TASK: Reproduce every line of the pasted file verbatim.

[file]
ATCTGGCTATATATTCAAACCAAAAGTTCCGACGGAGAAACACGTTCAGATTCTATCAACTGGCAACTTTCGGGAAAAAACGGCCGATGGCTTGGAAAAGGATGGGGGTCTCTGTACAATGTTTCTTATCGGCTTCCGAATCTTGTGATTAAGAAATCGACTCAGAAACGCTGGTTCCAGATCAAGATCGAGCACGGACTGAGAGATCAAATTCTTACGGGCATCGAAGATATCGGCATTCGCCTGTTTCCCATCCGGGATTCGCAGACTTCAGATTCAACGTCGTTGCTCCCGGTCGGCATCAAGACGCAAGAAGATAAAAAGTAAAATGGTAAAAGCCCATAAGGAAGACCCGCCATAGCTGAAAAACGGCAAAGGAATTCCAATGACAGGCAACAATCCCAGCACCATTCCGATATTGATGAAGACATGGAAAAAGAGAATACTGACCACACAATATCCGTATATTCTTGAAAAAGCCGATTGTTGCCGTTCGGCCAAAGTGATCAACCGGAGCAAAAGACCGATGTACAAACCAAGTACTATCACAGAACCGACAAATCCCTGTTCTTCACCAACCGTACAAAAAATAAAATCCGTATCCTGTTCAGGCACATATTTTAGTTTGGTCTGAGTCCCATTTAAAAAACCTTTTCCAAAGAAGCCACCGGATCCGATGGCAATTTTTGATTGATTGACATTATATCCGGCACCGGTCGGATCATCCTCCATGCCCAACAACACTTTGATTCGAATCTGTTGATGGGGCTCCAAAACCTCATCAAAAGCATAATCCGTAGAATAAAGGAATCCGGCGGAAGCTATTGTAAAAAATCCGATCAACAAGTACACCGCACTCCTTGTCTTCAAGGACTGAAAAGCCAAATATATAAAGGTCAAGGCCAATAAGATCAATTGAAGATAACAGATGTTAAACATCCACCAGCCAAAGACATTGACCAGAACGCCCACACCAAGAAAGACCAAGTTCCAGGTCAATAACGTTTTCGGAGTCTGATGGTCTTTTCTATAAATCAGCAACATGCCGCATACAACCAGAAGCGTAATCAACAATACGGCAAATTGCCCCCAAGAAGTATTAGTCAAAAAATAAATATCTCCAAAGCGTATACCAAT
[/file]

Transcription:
ATCTGGCTATATATTCAAACCAAAAGTTCCGACGGAGAAACACGTTCAGATTCTATCAACTGGCAACTTTCGGGAAAAAACGGCCGATGGCTTGGAAAAGGATGGGGGTCTCTGTACAATGTTTCTTATCGGCTTCCGAATCTTGTGATTAAGAAATCGACTCAGAAACGCTGGTTCCAGATCAAGATCGAGCACGGACTGAGAGATCAAATTCTTACGGGCATCGAAGATATCGGCATTCGCCTGTTTCCCATCCGGGATTCGCAGACTTCAGATTCAACGTCGTTGCTCCCGGTCGGCATCAAGACGCAAGAAGATAAAAAGTAAAATGGTAAAAGCCCATAAGGAAGACCCGCCATAGCTGAAAAACGGCAAAGGAATTCCAATGACAGGCAACAATCCCAGCACCATTCCGATATTGATGAAGACATGGAAAAAGAGAATACTGACCACACAATATCCGTATATTCTTGAAAAAGCCGATTGTTGCCGTTCGGCCAAAGTGATCAACCGGAGCAAAAGACCGATGTACAAACCAAGTACTATCACAGAACCGACAAATCCCTGTTCTTCACCAACCGTACAAAAAATAAAATCCGTATCCTGTTCAGGCACATATTTTAGTTTGGTCTGAGTCCCATTTAAAAAACCTTTTCCAAAGAAGCCACCGGATCCGATGGCAATTTTTGATTGATTGACATTATATCCGGCACCGGTCGGATCATCCTCCATGCCCAACAACACTTTGATTCGAATCTGTTGATGGGGCTCCAAAACCTCATCAAAAGCATAATCCGTAGAATAAAGGAATCCGGCGGAAGCTATTGTAAAAAATCCGATCAACAAGTACACCGCACTCCTTGTCTTCAAGGACTGAAAAGCCAAATATATAAAGGTCAAGGCCAATAAGATCAATTGAAGATAACAGATGTTAAACATCCACCAGCCAAAGACATTGACCAGAACGCCCACACCAAGAAAGACCAAGTTCCAGGTCAATAACGTTTTCGGAGTCTGATGGTCTTTTCTATAAATCAGCAACATGCCGCATACAACCAGAAGCGTAATCAACAATACGGCAAATTGCCCCCAAGAAGTATTAGTCAAAAAATAAATATCTCCAAAGCGTATACCAAT